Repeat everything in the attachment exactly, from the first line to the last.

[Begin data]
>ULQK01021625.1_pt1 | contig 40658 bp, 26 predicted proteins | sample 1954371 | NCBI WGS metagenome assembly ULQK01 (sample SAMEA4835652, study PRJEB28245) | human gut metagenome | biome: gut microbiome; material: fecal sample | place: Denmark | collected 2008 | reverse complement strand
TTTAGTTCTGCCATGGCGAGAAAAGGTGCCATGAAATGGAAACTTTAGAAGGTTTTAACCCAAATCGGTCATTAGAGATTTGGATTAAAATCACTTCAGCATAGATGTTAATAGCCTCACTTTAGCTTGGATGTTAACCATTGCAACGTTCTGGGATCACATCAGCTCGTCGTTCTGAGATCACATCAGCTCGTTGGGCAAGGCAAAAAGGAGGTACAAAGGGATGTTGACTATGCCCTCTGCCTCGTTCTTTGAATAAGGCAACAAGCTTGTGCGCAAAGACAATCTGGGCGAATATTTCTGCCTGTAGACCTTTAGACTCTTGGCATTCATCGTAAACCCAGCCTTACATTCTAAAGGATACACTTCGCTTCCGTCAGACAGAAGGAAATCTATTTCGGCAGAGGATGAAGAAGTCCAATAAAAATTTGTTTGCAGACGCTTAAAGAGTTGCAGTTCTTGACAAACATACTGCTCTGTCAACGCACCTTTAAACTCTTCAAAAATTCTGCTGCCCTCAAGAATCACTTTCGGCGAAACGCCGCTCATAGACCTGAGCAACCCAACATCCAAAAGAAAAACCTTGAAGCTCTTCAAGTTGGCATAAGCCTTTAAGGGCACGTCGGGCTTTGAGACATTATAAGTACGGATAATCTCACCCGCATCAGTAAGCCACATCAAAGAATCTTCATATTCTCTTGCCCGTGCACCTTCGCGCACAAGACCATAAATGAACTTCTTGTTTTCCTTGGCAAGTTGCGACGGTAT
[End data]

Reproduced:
>ULQK01021625.1_pt1 | contig 40658 bp, 26 predicted proteins | sample 1954371 | NCBI WGS metagenome assembly ULQK01 (sample SAMEA4835652, study PRJEB28245) | human gut metagenome | biome: gut microbiome; material: fecal sample | place: Denmark | collected 2008 | reverse complement strand
TTTAGTTCTGCCATGGCGAGAAAAGGTGCCATGAAATGGAAACTTTAGAAGGTTTTAACCCAAATCGGTCATTAGAGATTTGGATTAAAATCACTTCAGCATAGATGTTAATAGCCTCACTTTAGCTTGGATGTTAACCATTGCAACGTTCTGGGATCACATCAGCTCGTCGTTCTGAGATCACATCAGCTCGTTGGGCAAGGCAAAAAGGAGGTACAAAGGGATGTTGACTATGCCCTCTGCCTCGTTCTTTGAATAAGGCAACAAGCTTGTGCGCAAAGACAATCTGGGCGAATATTTCTGCCTGTAGACCTTTAGACTCTTGGCATTCATCGTAAACCCAGCCTTACATTCTAAAGGATACACTTCGCTTCCGTCAGACAGAAGGAAATCTATTTCGGCAGAGGATGAAGAAGTCCAATAAAAATTTGTTTGCAGACGCTTAAAGAGTTGCAGTTCTTGACAAACATACTGCTCTGTCAACGCACCTTTAAACTCTTCAAAAATTCTGCTGCCCTCAAGAATCACTTTCGGCGAAACGCCGCTCATAGACCTGAGCAACCCAACATCCAAAAGAAAAACCTTGAAGCTCTTCAAGTTGGCATAAGCCTTTAAGGGCACGTCGGGCTTTGAGACATTATAAGTACGGATAATCTCACCCGCATCAGTAAGCCACATCAAAGAATCTTCATATTCTCTTGCCCGTGCACCTTCGCGCACAAGACCATAAATGAACTTCTTGTTTTCCTTGGCAAGTTGCGACGGTAT